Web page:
[1] Farida Aref Amad, President of the Society of Ina’sh El-Usra, a West Bank Women’s Organization, declared not to believe when mothers say to the media that the death of their children is the will of Allah, saying no Palestinian mother would willingly send her child to die.  “We are mothers like any others,” she said, a claim repeatedly made by Palestinian mothers.  In an open letter to the Queen of Sweden, Sawt An-Nissa (The Voice of Women) declared: “[…] we would like to assure you that we are not any different from you or the Israeli mothers in our maternal or human feelings.  Those who try to accuse us of being different only try to contribute to the killing of us denying us the right to live as human being.”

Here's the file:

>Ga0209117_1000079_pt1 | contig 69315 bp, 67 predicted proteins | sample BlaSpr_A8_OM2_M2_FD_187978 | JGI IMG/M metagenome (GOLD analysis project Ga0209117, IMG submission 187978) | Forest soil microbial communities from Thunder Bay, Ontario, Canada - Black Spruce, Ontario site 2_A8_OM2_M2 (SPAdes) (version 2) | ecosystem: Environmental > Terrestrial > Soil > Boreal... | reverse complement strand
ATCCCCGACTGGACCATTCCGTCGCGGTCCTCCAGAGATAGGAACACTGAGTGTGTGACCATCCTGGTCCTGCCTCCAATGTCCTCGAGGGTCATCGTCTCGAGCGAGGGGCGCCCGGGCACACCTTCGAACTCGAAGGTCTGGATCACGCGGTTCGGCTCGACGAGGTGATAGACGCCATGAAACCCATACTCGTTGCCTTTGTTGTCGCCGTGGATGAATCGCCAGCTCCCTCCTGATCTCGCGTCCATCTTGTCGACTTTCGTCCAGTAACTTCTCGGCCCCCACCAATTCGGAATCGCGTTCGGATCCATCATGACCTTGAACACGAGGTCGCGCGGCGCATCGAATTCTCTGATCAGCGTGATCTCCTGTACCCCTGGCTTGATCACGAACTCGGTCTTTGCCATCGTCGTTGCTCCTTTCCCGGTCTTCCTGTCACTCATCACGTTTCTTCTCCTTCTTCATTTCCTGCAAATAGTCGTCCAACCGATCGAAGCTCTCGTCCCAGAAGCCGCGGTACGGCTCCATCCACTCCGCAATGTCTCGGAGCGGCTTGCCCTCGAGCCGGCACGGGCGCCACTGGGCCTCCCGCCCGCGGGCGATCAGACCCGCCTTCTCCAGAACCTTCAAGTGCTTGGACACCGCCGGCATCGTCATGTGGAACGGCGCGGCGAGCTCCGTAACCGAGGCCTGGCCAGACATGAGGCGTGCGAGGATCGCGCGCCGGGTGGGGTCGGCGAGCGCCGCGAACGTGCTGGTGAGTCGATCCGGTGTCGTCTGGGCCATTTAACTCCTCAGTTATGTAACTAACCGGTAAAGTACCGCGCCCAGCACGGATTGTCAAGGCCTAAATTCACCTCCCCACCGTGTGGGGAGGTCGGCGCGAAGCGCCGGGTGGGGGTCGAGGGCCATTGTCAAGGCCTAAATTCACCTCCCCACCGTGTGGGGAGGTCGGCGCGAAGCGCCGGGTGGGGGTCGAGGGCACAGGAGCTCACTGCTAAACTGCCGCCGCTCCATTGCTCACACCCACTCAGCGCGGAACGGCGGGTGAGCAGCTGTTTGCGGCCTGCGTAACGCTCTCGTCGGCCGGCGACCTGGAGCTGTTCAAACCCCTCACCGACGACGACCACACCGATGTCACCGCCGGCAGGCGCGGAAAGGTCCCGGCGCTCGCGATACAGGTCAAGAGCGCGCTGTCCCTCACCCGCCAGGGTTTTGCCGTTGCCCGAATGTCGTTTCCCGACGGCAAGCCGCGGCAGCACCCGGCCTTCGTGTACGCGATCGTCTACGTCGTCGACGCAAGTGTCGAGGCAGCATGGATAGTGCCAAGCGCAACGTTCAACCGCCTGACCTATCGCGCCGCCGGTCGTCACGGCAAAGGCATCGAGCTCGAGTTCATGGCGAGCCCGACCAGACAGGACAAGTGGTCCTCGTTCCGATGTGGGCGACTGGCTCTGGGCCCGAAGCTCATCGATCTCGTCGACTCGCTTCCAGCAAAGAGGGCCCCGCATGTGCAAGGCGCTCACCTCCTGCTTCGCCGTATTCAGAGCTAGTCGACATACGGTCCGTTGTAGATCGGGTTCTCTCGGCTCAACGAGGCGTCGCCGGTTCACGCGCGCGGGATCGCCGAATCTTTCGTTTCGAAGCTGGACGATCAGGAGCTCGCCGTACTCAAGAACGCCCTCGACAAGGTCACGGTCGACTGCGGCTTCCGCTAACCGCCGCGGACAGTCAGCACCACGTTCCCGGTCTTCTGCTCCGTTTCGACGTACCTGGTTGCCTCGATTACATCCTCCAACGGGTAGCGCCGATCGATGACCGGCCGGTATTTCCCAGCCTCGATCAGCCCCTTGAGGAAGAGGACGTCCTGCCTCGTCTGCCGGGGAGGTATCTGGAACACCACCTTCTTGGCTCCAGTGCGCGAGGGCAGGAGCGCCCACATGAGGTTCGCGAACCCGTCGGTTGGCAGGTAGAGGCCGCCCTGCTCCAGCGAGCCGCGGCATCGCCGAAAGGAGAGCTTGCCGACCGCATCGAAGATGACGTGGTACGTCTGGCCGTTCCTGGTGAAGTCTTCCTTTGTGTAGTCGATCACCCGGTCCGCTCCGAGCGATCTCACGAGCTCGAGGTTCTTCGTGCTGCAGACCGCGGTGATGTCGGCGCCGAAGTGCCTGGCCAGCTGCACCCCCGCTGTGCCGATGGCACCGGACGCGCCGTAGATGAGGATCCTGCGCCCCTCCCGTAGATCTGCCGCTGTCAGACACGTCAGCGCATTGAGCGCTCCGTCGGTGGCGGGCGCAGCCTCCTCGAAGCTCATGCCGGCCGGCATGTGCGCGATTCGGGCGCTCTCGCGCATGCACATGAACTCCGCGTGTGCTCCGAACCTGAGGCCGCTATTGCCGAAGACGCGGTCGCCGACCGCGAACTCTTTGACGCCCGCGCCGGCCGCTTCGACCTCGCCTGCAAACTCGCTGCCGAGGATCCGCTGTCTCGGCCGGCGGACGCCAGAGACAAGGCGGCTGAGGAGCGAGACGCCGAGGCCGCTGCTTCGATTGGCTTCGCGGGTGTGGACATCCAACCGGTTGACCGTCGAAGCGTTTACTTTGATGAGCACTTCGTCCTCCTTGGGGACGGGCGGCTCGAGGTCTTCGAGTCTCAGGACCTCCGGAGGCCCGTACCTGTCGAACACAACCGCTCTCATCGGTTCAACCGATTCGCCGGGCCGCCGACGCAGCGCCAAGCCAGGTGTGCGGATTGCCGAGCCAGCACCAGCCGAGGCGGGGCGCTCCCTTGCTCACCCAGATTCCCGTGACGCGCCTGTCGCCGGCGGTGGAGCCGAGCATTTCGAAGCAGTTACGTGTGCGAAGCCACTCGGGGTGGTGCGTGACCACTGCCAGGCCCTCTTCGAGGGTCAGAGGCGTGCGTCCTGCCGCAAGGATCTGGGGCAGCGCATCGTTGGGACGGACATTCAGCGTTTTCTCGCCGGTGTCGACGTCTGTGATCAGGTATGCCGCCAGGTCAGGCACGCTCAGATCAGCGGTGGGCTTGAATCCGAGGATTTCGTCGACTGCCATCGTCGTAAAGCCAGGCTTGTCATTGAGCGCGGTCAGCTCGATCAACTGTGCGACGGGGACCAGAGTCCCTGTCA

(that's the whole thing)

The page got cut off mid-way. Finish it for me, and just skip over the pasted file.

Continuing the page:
[2] Locating Palestinians currently in the U.K., who were in Palestine during the First Intifada, proved to be quite frustrating.  Most Palestinians in the U.K. arrived before the First Intifada, and the most recent arrivals have come via another Arab country, in particular Lebanon.  The author was fortunate to find, through a former student of my supervisor, Khalid, whom I interviewed in 4 February 2003 in London, U.K.  Khalid is originally from Beit Sahour and he was in his late teens during the First Intifada.  He has been a leading political activist since before the First Intifada, and was in and out of prison throughout the period in question.  My second interview was conducted in 19 February 2003 with Dr. Hala Salem Abuateya, who was a single woman in her late 20s (slightly older than the so-called Intifada generation) during the Intifada.  That she lived on her own in Ramallah is an indication of the liberal nature of her family.  My third interview was with Umm Khalil and her daughter Danya in 22 March 2003 in Chicago, U.S.A.  Umm Khalil, whose husband was doing his Ph.D. in America, returned to Tulkarem when the Intifada started, so that she and her children could be in Palestine.  They stayed for six months, before deciding to leave for America to join the husband/father again.  Umm Khalil’s children were still young at the time, the oldest being 11.  Her only son, Khalil, was only one-year old, and the experience, Umm Khalil claims, has left a psychological scar on him: as a child, he became very agitated and would not stop crying whenever he heard big sounds that reminded him of gun-shots and bombs, and to this day he is afraid of thunder.  In addition to the three interviews, I was able to talk to two Palestinian families in Cairo, Egypt, in 19 August 2002, both of whom came to Cairo before the First Intifada, as well as to be in an e-mail correspondence with Nedaa, a 24-year old female medical student in Palestine, who grew up in a refugee camp near Hebron.